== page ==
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So, you’ve been working hard to earn more income, you have been putting in the overtime and making yourself as productive and useful as possible. The boss finally realizes that you are worth more at your job and decides to give you a raise. Yay! What do you do with the extra money you are making?
I think this question has a lot to do with where you are at in your path to financial freedom. If you still have debt and are still working to pay it off, then your choice is easy, just apply the extra to your debt and become debt free sooner! However, if you are out of debt and have a fully funded emergency fund of 3-6 months, where do you go from there? I think at this point you have a nice foundation laid down and you can now work off of percentages.
So, say you get a raise of $10,000 a year. And by raise, that could mean that you switch jobs to take another job where you end up making more. Maybe you want to get more money in the budget for groceries, vacation, or even car replacement. These are all great things to add in, but they are not necessities. By using percentages to give raises to your different budget amounts, you are able to raise the different budgets you get at a decent amount while still making sure you give priority to accomplishing your goals of achieving financial freedom (assuming that’s your goal). Maybe you put 60% of your raise towards your financial goals and 10$ of it goes to giving while the remaining 30% go towards upping your lifestyle. I love this idea of percentages and I think if more people applied it when they got increases, they would be able to see the best of both worlds.
What do you think? When getting a raise, are you going to just spend it each month or are you going to plan out the usage of it so that you can accomplish your goals?
Here are some other things you can be doing when you get a raise:
At least for a couple of paychecks. Find out how it really affects your paycheck. You are going to be paying more in taxes due to the raise, and you don’t want to be putting the cart before the horse, so to speak. Wait until you actually see the numbers and then find out how much you are actually going to have to adjust for.
Look at Your Budget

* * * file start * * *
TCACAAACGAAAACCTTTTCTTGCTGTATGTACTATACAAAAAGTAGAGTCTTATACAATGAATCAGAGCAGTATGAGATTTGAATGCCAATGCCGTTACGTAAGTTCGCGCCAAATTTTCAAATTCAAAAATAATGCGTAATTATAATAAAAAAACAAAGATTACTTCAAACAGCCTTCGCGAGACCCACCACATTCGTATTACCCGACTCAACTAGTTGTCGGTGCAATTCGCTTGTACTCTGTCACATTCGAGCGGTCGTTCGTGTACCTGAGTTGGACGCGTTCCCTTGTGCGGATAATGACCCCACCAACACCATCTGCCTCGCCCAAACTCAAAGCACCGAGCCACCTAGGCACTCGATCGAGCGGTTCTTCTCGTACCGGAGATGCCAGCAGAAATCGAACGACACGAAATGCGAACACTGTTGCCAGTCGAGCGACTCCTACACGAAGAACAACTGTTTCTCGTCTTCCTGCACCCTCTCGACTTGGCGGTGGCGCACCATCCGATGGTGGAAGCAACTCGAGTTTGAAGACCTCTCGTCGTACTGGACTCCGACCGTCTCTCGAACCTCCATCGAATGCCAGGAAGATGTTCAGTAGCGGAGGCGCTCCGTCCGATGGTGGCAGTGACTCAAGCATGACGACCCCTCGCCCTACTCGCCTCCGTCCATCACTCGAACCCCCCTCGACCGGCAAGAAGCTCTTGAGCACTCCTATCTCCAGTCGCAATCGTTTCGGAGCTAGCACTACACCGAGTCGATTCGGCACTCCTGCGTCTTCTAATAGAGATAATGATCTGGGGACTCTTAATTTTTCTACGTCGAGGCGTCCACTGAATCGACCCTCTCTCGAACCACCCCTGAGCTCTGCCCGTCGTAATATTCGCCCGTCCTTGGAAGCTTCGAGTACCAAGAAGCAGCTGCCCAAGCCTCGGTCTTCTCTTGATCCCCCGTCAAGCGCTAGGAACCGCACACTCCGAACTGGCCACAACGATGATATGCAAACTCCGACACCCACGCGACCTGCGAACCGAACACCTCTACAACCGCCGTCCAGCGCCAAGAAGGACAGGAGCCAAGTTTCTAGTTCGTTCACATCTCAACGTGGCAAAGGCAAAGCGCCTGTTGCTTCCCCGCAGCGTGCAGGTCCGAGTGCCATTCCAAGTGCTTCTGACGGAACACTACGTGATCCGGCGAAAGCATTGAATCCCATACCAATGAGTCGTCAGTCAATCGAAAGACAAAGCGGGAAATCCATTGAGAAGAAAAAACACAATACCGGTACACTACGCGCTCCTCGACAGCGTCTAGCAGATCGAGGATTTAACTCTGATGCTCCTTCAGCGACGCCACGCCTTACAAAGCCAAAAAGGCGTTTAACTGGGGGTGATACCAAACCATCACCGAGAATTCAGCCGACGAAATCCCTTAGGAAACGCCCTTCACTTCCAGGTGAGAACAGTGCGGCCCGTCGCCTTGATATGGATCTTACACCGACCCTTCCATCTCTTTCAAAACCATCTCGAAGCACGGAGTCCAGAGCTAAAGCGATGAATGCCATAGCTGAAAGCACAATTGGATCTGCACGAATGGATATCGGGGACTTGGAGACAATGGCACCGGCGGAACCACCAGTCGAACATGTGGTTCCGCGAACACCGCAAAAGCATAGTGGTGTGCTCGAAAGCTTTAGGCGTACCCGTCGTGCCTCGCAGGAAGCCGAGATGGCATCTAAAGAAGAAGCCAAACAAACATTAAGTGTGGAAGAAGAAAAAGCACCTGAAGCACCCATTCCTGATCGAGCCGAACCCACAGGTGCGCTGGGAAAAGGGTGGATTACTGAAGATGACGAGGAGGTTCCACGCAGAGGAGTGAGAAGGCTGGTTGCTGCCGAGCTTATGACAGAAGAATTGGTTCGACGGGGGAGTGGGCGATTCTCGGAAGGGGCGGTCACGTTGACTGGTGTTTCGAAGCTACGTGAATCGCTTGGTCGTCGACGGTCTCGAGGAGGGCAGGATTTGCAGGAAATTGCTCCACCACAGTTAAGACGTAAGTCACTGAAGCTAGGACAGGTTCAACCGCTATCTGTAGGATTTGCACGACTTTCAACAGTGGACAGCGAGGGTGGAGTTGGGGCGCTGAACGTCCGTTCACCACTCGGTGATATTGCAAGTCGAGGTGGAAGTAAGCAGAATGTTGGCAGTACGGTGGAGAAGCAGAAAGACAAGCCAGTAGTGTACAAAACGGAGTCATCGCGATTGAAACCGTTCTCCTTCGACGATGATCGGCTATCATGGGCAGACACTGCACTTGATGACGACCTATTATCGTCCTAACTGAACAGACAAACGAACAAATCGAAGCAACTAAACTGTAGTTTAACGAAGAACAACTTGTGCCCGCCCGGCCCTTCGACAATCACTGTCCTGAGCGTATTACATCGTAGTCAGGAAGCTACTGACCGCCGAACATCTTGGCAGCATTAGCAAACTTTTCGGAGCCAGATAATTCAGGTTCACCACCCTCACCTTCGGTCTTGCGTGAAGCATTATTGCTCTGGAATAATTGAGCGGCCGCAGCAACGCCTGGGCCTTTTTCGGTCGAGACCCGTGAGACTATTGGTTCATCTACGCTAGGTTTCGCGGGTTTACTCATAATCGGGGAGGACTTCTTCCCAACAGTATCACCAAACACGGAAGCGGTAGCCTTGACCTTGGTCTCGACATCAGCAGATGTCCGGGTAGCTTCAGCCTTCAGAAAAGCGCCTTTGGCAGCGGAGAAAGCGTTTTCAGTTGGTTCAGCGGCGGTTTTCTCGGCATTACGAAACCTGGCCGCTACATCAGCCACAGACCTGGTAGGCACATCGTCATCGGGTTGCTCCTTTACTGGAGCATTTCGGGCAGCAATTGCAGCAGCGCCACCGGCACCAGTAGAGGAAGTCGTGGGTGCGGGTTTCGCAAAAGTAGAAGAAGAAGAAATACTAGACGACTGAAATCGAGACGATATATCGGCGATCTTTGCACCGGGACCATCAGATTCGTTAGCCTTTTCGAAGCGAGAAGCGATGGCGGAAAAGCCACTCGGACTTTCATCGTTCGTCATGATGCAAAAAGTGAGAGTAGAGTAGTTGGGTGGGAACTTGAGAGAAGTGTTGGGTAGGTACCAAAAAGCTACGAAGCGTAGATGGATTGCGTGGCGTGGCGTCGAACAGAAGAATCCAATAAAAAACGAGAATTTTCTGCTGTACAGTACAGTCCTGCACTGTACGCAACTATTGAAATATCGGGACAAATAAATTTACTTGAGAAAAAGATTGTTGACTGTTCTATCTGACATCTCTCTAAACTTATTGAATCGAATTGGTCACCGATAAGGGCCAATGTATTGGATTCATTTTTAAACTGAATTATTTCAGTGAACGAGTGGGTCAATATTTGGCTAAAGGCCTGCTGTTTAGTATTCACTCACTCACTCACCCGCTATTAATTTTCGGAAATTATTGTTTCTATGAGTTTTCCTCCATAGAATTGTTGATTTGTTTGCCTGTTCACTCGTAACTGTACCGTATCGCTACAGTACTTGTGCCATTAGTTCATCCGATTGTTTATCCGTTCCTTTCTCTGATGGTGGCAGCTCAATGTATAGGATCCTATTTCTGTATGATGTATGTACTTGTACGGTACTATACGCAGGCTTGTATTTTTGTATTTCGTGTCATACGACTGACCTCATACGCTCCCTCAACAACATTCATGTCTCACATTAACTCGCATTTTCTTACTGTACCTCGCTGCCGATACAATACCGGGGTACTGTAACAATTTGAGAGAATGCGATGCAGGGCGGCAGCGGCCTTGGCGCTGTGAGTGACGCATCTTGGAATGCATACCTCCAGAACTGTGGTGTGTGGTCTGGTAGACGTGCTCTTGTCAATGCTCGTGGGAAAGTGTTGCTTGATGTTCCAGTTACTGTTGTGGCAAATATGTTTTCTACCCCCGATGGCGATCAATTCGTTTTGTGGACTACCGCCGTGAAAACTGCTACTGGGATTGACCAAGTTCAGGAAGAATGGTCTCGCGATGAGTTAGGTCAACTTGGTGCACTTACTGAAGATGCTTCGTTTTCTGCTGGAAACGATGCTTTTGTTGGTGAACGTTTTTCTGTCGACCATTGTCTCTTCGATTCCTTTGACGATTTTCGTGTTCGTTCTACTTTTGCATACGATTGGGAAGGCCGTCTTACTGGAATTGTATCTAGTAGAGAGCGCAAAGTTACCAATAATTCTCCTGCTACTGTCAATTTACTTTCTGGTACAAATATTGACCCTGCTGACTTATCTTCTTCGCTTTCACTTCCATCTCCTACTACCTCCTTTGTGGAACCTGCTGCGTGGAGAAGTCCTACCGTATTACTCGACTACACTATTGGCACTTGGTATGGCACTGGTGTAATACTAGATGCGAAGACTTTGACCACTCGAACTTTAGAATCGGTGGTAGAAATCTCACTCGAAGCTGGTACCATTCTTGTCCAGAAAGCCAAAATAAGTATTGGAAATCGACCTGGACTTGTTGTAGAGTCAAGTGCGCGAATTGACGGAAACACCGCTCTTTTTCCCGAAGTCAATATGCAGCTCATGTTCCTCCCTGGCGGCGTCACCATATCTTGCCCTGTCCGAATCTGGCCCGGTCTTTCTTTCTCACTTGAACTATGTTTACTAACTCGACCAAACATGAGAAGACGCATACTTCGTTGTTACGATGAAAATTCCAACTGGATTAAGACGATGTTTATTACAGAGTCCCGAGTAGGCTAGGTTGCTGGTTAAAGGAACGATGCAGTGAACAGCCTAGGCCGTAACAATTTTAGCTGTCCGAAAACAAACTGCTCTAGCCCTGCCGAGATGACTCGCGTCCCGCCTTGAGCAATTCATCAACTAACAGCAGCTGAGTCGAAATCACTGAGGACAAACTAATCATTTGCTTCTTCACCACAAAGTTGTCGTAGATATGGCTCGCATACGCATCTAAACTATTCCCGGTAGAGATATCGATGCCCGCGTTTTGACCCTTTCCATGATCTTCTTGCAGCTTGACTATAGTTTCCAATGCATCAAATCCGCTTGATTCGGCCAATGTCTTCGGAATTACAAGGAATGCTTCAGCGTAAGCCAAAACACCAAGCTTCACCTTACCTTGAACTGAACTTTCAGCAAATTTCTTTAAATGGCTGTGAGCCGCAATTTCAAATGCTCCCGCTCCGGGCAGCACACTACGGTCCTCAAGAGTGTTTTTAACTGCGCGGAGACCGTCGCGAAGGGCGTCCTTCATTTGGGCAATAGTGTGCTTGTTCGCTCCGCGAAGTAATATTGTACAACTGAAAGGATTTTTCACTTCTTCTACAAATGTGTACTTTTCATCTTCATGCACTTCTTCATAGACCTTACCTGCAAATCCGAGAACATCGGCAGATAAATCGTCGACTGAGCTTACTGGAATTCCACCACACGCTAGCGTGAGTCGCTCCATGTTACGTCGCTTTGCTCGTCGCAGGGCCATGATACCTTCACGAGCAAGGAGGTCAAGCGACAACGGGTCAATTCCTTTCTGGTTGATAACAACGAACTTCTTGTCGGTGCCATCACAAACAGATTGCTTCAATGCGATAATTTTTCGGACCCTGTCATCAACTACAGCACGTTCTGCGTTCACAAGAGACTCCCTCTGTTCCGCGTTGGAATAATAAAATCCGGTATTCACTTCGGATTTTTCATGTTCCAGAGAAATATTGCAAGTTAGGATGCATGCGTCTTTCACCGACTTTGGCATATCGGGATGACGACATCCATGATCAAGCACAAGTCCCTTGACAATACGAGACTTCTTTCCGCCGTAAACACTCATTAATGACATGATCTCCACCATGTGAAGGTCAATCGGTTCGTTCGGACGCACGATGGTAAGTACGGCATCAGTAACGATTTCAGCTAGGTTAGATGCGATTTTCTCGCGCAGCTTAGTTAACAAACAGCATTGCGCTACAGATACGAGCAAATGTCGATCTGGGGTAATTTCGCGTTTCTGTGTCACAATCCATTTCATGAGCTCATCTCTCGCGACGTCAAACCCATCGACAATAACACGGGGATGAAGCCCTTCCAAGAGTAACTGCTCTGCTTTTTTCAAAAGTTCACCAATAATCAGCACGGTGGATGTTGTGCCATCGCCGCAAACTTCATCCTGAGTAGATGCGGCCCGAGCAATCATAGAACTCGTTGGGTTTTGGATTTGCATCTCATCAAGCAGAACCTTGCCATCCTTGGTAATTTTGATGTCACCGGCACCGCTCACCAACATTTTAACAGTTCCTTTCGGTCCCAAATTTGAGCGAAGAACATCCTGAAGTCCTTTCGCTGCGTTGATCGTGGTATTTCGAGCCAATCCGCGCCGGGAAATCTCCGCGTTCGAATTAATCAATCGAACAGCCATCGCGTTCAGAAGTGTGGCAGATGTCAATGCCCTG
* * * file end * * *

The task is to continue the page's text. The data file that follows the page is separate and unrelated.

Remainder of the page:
You will want to review your budget and see where you can make the most progress. If you’ve been living on rice and beans for a while, maybe this will be the chance you can up your grocery budget a little bit. Look over your budget to make sure that you aren’t already putting unnecessary payments towards too many extra things and see where you can cut back to free up even more money as well. This is where using those percentages is really going to yield you some extra payoff. Make sure your debt is taken care of and your savings are topped off before making that next tech purchase or take that next vacation.
Follow the Baby Steps
Wherever you are in the Baby Steps, continue to follow those steps with your new raise. Whether that means you can pay off debt faster (baby step 2), fund your emergency fund faster (baby step 3), increase your retirement investing, kid’s college, or even your mortgage payoff, make sure you are working these steps and work towards financial freedom!
Upgrade Insurance Plans
Maybe with your new raise, it will give you the breathing room to afford more insurance if you are not already topped off? Look at your different insurance policies (auto, home, life, disability, id theft, etc) and see if they need any tweaking or upgrading. This is the perfect time to do it since you won’t feel the hit if premiums end up a little higher.
What can be more fun then being able to help others in need out? Maybe your raise, or a portion can go to some type of charitable giving or somehow impacting others in need. Giving is a great way to help others and gives a deep sense of self worth and makes you feel like you are doing a good thing. And, on top of that, giving allows us to deduct it on our taxes, reducing your new tax situation.
Plan a Party
Do something fun with some of it. There is no reason that you shouldn’t be able to enjoy some of it. Just make sure that you are not overspending as that’s very easy to do. Track what you are going to purchase and limit it to less then your raise is going to be. Don’t be the person that goes out and gets a new car just because the got a $1/hour raise.
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